The only version of this song available in full is on an S&G concert album titled Back to College, a recording of a performance in November of 1969. The college in question was Miami University of Ohio. As I learned when visiting that school, it was named for the Miami tribe of Native Americans, whose territory ranged from that area, in what is now Cincinnati, to the current city in Florida.
The song itself, as the title indicates, is one of Simon's most overtly political, and therefore one of his most dated, tracks. Only his songs "He Was My Brother," which mentions the Freedom Riders, and "Desultory Phillipic," which name-checks then-current newsmakers, come close in that regard.
The song seems to be about a US airplane hijacked and flown to Havana, Cuba, instead of its intended destination, New Orleans. There was a huge string of US planes hijacked to, or from, Cuba, starting in the 1950s and running through to 2007. They peaked between 1968-1970... with more than 30 such hijackings in 1969 alone! Many of the planes originated in the Southern US, naturally, but some from as far away as New York.
Still, I did not see any specifically bound for New Orleans but forcibly rerouted to Cuba. The nearest approximation was a Boeing 727 flight from New Orleans to Cuba hijacked in November 1968 by one Raymond Johnson. (One from Dallas was landed in New Orleans, and another from New Orleans was bound for Atlanta... but that one did not occur until 1980.)
The passengers numbering "120," as the song indicates, does match the idea of a smaller plane; the 727 generally carries 150-190 people (a 747 can carry more than 400).
But even the Johnson case is not a decent match. That particular case came a full year before the song was performed, for one. Also, the song describes the following scenario: "You know he's sitting in the cockpit, feels like he's in a dream/ Because he's heading to Havana, he should be goin' to New Orleans/ Pistol-cockin' senor, talking very slow and mean."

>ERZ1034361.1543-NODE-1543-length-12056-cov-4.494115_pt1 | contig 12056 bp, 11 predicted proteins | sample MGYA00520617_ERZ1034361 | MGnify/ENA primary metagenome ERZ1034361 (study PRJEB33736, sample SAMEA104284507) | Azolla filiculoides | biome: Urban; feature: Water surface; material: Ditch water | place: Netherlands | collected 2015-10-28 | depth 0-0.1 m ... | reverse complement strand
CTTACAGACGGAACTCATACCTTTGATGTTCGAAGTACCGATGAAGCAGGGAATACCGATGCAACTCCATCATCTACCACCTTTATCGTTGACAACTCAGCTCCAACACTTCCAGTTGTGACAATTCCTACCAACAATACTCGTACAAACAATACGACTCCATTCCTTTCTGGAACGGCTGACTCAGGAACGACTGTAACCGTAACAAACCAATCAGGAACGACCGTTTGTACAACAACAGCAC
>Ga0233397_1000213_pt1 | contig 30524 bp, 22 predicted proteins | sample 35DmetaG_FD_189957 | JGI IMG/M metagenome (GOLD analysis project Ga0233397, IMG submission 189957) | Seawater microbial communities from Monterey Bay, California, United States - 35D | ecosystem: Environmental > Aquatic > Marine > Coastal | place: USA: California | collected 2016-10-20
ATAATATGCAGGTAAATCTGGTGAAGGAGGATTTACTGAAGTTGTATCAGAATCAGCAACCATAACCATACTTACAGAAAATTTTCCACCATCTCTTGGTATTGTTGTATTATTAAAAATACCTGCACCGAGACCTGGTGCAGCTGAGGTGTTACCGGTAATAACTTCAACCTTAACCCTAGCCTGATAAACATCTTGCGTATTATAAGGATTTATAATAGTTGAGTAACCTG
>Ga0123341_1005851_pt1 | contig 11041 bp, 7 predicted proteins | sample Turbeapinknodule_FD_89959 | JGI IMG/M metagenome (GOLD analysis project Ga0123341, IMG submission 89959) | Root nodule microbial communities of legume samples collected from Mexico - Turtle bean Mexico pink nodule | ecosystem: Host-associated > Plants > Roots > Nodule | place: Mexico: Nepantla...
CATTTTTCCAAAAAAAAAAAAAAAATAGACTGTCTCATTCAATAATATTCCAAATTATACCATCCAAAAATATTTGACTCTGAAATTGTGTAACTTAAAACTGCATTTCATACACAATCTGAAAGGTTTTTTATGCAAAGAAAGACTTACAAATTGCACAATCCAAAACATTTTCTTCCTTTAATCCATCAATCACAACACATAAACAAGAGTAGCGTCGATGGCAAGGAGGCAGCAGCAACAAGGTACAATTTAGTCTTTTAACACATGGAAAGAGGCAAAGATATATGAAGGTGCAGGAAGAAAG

So it's seemingly not a "Raymond Johnson" doing the dirty deed. To drive the point home, the narrator points out: "The Spanish-speaking people have a different way of running the show."
Also, the idea that the person in the cockpit is the armed, Spanish-speaking one does not follow, as the second verse makes it clear that these are two different people: "He's got 120 passengers he'd like to get them back alive/ [unclear but sounds like] Pistol man is talkin'; he don't believe the man is jive."
Lastly, this hijacking took place in late 1968, while Nixon did not assume the presidency until January 1969. Now, he might have been president-elect at the time; elections are held in mid-November, and the Johnson hijacking was also that month. Unfortunately, I don't have the exact date of the crime. But it may not matter; "Nixon no" might be in protest of a potential Nixon presidency.
The only logical conclusion is that this was not intended to refer to a specific incident, but was a scenario cobbled from pieces of the many such incidents that had occurred.
Even though a planeload of US citizens is being hijacked, Simon seems to side with the desperado doing the hijacking: "Cuba si, Nixon no." (This may sound like language-switching, but the Spanish word for "no" is also "no.") It may seem odd that an American would side against an American president and in favor of a Communist regime run by Fidel Castro, and one that had aimed nukes at the US (back in 1962, in the Cuban Missile Crisis) at that.
But by then, people had a good idea of who Nixon was, too. If more people had said "no" at that point-- even without also saying "si" to Cuba-- US history would be very different indeed.
It's only 90 miles from a US coast to Cuba. The hijacker has "dysentery," says the song, "but there's not need to worry/ there's Havana on the radio." By plane, it's a very short journey indeed.
Musically, the song is raucous. It's a gut-bucket blues heavily influenced by Chuck Berry, along the lines of "Johnny B. Goode," but lyrically it is snidely political, like a Dylan or even a Phil Ochs number.
It seems Garfunkel was against performing it. Given that there is only one recording of it altogether, it also seems that Simon agreed to retire it almost immediately. It is also reported that the song was written for the Bridge album but left off of the final version. It remains a curious... curiosity in Simon's catalog.
Next Song: Carlos Dominguez